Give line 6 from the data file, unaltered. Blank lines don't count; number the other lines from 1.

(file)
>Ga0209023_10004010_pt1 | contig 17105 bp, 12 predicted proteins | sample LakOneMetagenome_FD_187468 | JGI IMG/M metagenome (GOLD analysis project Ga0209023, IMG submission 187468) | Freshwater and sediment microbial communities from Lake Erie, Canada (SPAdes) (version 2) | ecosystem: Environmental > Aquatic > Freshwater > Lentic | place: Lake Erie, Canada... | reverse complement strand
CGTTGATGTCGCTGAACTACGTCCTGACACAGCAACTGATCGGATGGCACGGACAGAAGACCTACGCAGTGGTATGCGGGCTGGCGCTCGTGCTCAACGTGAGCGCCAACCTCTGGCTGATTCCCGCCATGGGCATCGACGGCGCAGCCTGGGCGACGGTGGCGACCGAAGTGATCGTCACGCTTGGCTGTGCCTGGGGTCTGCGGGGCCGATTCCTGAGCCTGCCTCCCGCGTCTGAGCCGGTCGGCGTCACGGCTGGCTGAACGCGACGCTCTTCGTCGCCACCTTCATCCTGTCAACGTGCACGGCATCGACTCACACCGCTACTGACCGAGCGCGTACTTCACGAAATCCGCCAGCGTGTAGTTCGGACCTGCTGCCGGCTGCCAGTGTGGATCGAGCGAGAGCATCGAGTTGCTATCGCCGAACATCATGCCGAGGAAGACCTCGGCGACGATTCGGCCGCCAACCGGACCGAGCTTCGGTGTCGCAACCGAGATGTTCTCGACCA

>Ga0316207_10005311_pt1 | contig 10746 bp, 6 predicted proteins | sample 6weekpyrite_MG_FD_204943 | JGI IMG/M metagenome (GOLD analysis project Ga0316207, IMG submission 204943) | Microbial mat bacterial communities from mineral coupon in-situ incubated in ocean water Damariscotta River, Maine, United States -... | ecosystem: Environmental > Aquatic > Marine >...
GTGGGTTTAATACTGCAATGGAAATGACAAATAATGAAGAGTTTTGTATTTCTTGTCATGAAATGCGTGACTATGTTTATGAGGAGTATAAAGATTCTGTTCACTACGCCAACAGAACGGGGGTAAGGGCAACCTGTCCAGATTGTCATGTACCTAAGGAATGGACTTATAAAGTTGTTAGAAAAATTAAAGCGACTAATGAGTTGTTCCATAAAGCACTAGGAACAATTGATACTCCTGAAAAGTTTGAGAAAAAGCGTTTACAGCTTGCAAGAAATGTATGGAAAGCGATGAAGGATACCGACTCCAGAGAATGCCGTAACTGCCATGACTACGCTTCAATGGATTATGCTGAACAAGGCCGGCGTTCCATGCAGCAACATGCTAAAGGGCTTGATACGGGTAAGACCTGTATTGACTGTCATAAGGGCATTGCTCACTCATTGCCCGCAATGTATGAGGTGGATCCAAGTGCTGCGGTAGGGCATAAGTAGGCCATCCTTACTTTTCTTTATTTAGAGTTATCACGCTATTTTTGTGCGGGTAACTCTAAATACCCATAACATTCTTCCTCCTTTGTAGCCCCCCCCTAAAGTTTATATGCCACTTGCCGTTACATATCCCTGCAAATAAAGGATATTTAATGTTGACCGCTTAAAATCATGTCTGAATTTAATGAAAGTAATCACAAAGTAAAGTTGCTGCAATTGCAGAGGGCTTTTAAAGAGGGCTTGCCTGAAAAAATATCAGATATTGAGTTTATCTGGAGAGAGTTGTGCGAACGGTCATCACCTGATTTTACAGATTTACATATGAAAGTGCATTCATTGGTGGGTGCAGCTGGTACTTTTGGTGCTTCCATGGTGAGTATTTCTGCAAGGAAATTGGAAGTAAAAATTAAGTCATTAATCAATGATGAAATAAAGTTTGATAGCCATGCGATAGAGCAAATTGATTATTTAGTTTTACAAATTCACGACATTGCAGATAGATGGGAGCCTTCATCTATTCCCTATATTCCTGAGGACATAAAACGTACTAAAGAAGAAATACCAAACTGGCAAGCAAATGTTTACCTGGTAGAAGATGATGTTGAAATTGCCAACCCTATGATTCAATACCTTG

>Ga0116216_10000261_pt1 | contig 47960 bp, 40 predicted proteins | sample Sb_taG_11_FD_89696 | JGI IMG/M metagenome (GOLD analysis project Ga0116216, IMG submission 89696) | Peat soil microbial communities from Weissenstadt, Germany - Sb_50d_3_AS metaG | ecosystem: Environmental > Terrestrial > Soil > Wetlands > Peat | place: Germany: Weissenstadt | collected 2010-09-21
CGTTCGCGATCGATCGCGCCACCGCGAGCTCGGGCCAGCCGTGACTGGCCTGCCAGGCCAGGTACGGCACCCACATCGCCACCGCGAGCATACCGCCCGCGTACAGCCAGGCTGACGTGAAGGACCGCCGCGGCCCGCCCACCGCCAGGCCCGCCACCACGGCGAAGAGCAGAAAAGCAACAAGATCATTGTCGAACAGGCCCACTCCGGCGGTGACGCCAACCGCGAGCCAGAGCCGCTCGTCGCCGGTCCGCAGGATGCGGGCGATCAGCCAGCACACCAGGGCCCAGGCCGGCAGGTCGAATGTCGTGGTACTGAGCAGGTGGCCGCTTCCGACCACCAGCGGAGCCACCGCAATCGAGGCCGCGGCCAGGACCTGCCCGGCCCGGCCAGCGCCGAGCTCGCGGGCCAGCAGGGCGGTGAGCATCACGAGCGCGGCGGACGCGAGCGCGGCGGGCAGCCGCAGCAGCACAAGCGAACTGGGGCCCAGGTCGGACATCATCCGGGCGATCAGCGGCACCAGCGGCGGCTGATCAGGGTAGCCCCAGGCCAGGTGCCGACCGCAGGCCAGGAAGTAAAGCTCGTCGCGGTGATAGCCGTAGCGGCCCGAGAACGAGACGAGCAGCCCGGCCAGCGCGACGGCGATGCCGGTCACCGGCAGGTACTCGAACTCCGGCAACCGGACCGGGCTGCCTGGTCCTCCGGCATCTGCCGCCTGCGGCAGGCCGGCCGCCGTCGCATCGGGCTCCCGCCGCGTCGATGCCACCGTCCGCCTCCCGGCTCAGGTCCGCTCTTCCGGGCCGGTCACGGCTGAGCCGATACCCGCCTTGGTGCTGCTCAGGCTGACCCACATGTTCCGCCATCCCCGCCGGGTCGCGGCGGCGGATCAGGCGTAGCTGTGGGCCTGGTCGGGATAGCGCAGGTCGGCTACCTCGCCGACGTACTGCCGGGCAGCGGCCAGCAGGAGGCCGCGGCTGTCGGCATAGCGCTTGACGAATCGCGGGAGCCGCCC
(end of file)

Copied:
CGTTCGCGATCGATCGCGCCACCGCGAGCTCGGGCCAGCCGTGACTGGCCTGCCAGGCCAGGTACGGCACCCACATCGCCACCGCGAGCATACCGCCCGCGTACAGCCAGGCTGACGTGAAGGACCGCCGCGGCCCGCCCACCGCCAGGCCCGCCACCACGGCGAAGAGCAGAAAAGCAACAAGATCATTGTCGAACAGGCCCACTCCGGCGGTGACGCCAACCGCGAGCCAGAGCCGCTCGTCGCCGGTCCGCAGGATGCGGGCGATCAGCCAGCACACCAGGGCCCAGGCCGGCAGGTCGAATGTCGTGGTACTGAGCAGGTGGCCGCTTCCGACCACCAGCGGAGCCACCGCAATCGAGGCCGCGGCCAGGACCTGCCCGGCCCGGCCAGCGCCGAGCTCGCGGGCCAGCAGGGCGGTGAGCATCACGAGCGCGGCGGACGCGAGCGCGGCGGGCAGCCGCAGCAGCACAAGCGAACTGGGGCCCAGGTCGGACATCATCCGGGCGATCAGCGGCACCAGCGGCGGCTGATCAGGGTAGCCCCAGGCCAGGTGCCGACCGCAGGCCAGGAAGTAAAGCTCGTCGCGGTGATAGCCGTAGCGGCCCGAGAACGAGACGAGCAGCCCGGCCAGCGCGACGGCGATGCCGGTCACCGGCAGGTACTCGAACTCCGGCAACCGGACCGGGCTGCCTGGTCCTCCGGCATCTGCCGCCTGCGGCAGGCCGGCCGCCGTCGCATCGGGCTCCCGCCGCGTCGATGCCACCGTCCGCCTCCCGGCTCAGGTCCGCTCTTCCGGGCCGGTCACGGCTGAGCCGATACCCGCCTTGGTGCTGCTCAGGCTGACCCACATGTTCCGCCATCCCCGCCGGGTCGCGGCGGCGGATCAGGCGTAGCTGTGGGCCTGGTCGGGATAGCGCAGGTCGGCTACCTCGCCGACGTACTGCCGGGCAGCGGCCAGCAGGAGGCCGCGGCTGTCGGCATAGCGCTTGACGAATCGCGGGAGCCGCCC